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Partial phase of US solar eclipse begins

Monday, August 21, 2017

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MADRAS, United States (AFP)— The Sun started to vanish behind the Moon as the partial phase of the so-called Great American Eclipse began Monday, with millions of eager sky-gazers soon to witness "totality" across the nation for the first time in nearly a century.

Eclipse chasers and amateur star watchers alike converged in cities along the so-called path of totality -- when the Moon blocks out all light from the Sun -- for the main event.

Festivals, rooftop parties, weddings, camping and kayak trips and astronomy meet-ups popped up nationwide for what NASA expects will be the most heavily photographed and documented eclipse in modern times, thanks to the era of social media.

At about 1605 GMT, eclipse fans in Lincoln Beach, Oregon were the first to be able to witness the phenomenon. More than 100,000 people have gathered in Madras, Oregon, typically a town of 7,000.

Totality will begin at 1716 GMT over Oregon and end roughly 90 minutes later at 1848 GMT over Charleston, South Carolina.

The total eclipse will carve a 70-mile (113-kilometre) wide path of darkness over 14 states.

In downtown Charleston, one cafe served breakfast sandwiches and cocktails to a full house as crowds of tourists -- some in star-printed trousers -- made their way to the bustling East Coast city's storied waterfront to stake out a prime spot.

One bar had installed outdoor speakers which blasted Bonnie Tyler's mega-hit "Total Eclipse of the Heart" -- which she will sing on a cruise ship on Monday.

Vendor Jan Dahouas sold T-shirts emblazoned with "Eclipse 2017" and buttons that read "Keep Calm and Stare at the Sun" ahead of the main event.

"I am really pumped up about it," said Dahouas, who is from Atlanta, Georgia.

"I hear it is supposed to be really moving."

President Donald Trump was expected to watch the eclipse from the White House with his wife Melania, his office said.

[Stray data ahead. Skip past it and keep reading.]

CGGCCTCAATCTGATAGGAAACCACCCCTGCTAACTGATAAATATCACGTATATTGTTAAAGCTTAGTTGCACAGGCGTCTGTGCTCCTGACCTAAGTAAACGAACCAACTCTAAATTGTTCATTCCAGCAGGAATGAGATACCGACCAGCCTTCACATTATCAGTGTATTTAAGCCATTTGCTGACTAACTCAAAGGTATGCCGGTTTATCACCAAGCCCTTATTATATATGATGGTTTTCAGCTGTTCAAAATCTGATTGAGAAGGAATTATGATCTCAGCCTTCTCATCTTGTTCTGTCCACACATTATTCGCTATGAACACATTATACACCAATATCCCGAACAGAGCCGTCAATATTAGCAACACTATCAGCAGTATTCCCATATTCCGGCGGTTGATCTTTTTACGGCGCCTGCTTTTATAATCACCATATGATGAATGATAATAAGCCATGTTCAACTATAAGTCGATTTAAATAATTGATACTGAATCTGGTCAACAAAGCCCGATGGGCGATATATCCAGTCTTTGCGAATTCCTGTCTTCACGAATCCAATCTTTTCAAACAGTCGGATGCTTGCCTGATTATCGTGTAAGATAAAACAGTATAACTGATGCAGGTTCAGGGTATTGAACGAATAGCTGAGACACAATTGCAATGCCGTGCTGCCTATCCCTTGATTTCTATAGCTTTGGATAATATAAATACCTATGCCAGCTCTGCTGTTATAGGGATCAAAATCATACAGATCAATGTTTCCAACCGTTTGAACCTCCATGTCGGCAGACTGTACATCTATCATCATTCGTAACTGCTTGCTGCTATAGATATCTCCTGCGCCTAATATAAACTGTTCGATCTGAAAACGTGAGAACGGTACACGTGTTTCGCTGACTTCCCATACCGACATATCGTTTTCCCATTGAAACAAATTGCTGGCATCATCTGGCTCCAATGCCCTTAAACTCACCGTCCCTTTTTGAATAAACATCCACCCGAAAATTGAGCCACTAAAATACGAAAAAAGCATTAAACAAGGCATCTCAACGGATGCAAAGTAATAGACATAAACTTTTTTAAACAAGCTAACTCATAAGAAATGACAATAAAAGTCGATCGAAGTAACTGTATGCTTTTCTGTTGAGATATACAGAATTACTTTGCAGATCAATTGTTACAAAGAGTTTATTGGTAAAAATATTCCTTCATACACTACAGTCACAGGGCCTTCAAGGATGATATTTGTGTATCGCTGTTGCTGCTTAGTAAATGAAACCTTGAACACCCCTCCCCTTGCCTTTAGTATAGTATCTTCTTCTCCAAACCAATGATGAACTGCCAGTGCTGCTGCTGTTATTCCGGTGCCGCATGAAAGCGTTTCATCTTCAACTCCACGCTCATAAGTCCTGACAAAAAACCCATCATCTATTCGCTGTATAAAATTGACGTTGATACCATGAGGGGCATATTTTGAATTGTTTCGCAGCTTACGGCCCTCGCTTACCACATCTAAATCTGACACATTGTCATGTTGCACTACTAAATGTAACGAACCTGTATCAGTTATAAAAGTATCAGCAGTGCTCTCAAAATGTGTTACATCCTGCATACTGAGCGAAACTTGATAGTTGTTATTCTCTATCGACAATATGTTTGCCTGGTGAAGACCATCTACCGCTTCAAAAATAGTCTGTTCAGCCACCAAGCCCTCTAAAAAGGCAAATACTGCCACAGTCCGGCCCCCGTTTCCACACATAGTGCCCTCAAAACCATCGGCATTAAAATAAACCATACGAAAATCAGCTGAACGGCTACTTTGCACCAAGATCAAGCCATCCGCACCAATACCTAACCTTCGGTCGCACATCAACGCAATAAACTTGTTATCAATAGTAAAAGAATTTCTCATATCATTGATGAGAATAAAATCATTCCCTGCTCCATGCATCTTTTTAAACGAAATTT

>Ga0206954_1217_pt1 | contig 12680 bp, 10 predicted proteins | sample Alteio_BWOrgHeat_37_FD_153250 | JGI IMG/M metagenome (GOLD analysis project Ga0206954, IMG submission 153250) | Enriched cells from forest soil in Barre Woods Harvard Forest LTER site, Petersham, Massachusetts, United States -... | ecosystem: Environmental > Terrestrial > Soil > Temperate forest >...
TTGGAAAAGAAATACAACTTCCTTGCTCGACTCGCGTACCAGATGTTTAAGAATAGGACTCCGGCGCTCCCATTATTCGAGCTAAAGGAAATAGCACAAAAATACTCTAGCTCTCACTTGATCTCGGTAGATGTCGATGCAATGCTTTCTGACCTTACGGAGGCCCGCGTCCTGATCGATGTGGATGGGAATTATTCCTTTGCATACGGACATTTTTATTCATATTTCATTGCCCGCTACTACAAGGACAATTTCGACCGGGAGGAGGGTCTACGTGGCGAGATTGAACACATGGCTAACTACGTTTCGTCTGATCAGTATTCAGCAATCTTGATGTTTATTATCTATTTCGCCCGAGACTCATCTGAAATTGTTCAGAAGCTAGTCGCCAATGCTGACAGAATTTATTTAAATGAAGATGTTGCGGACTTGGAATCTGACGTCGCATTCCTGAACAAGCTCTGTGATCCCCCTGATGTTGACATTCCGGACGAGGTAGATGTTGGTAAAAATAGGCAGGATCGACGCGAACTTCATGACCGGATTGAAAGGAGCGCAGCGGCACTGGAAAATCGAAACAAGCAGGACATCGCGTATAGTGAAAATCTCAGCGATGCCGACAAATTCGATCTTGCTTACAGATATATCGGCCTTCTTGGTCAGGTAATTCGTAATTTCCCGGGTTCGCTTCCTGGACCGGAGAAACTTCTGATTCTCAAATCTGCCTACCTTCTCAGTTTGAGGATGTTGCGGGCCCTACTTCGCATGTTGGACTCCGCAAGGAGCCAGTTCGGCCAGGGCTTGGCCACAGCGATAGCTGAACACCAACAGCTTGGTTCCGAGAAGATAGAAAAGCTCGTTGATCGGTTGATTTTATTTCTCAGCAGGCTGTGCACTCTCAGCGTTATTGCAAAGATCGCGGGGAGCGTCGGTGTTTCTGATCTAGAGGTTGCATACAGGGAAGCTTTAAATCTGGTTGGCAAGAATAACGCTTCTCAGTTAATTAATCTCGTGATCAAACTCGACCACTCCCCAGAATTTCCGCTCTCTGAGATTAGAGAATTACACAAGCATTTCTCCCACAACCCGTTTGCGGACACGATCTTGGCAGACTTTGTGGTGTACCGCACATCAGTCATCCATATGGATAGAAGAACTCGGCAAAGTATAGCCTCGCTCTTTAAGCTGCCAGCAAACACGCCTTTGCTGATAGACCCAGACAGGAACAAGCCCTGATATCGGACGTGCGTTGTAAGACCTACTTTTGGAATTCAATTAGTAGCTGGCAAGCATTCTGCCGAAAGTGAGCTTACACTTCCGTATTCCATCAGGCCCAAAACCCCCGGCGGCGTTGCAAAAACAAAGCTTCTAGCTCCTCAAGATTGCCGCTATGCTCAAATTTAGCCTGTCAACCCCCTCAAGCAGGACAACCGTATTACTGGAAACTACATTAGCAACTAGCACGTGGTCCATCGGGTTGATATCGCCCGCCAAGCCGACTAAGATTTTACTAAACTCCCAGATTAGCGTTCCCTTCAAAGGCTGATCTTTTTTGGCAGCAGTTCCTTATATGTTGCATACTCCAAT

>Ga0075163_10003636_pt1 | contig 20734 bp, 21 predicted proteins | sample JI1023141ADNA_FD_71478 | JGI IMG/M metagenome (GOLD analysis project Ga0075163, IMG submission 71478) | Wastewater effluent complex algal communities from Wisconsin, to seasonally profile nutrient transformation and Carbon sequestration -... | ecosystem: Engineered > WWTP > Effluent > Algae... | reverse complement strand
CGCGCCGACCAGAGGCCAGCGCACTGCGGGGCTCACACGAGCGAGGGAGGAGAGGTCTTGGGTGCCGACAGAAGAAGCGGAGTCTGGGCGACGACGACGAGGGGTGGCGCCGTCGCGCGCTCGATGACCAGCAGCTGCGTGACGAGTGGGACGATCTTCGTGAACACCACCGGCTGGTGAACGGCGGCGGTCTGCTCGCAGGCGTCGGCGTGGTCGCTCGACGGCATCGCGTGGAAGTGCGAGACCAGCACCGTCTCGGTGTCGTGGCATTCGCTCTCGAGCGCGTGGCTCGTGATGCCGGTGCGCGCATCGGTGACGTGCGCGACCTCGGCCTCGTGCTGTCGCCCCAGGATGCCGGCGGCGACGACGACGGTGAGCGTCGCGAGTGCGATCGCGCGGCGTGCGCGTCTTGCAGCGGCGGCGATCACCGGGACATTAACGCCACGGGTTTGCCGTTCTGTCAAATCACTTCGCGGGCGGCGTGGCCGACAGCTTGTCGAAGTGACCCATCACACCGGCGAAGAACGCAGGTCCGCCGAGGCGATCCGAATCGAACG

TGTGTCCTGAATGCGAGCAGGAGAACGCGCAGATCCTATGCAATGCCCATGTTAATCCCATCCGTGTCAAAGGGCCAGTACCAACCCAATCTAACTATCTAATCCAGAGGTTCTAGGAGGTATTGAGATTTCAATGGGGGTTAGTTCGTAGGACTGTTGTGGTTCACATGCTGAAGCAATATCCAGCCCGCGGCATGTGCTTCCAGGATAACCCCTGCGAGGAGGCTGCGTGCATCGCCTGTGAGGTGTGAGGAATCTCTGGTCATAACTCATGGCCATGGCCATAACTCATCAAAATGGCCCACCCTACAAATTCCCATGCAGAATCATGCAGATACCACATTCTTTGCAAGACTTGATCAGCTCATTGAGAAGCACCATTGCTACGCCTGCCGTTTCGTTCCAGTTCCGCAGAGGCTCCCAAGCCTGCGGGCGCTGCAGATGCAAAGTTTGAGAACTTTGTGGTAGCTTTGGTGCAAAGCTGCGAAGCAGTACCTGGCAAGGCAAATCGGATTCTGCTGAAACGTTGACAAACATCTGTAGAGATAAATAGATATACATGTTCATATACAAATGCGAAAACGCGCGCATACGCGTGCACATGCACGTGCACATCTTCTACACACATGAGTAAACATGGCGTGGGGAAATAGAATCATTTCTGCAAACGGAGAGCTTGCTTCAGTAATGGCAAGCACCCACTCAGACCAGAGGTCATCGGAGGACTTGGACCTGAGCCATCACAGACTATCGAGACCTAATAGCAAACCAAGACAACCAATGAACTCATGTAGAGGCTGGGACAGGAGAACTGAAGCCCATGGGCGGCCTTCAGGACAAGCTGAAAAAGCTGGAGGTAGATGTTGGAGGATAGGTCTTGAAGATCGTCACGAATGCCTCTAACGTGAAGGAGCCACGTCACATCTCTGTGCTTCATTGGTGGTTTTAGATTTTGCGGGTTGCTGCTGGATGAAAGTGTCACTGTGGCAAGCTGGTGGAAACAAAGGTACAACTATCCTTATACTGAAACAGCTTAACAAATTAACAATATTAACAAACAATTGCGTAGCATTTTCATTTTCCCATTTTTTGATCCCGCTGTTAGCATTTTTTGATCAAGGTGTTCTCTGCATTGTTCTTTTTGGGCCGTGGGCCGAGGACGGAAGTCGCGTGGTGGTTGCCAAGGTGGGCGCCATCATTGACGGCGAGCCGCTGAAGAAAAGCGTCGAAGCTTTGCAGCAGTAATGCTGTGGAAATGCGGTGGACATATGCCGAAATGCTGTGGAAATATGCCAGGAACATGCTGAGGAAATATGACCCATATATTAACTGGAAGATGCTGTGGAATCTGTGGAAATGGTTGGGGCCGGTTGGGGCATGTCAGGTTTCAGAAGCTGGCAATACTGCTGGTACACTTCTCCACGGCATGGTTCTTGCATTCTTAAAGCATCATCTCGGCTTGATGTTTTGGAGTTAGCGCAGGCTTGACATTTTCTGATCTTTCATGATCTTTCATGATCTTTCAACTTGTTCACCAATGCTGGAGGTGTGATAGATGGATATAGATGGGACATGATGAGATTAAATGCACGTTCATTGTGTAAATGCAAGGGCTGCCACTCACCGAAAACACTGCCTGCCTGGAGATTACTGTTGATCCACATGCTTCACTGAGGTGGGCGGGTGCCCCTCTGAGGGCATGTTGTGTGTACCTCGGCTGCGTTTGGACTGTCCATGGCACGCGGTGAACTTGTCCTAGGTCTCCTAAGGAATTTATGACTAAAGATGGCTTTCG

Many people who have seen eclipses in the past describe the experience as an emotional one, as the sky goes black, birds return to their nests and the air chills.

"It is such an incredible, sensory-overload kind of event," eclipse-chaser Fred Espenak told AFP of the first total solar eclipse he saw in the United States back in 1970.

Espenak, now 65, is a retired NASA astrophysicist who has been to 27 eclipses, and seen 20 of them -- cloudy weather interfered with the rest. He was in Wyoming on Monday.
Experts warn that looking directly at an eclipse can cause permanent eye damage.

"The damage can really be permanent and right smack in the centre of their vision," said Vincent Jerome Giovinazzo, director of ophthalmology at Staten Island University Hospital, Northwell Health.

The only safe time to look at it is for those within the path of totality -- and only during the brief moments when the Sun is completely blocked.

Everyone else should use proper solar eyeglasses, which are far darker than regular ones, or make a pinhole projector to see the eclipse while avoiding the glare of the Sun.
Cloudy weather and thunderstorms threatened to dash viewers' hopes in some places, including Charleston.

Some of the clearest views were expected along the West Coast and in the Midwest.
For those unable to witness it in person, NASA was counting down the minutes until it begins a live broadcast of the event at 11:45 am (1545 GMT).
Scientists plan to study the eclipse to learn more about the super-hot corona, or outer edge of the Sun.

Astronauts orbiting the Earth aboard the International Space Station are also planning to document the eclipse, and will get to see it three times.
"My first solar eclipse from space... We're ready!" wrote Italian astronaut Paolo Nespoli.

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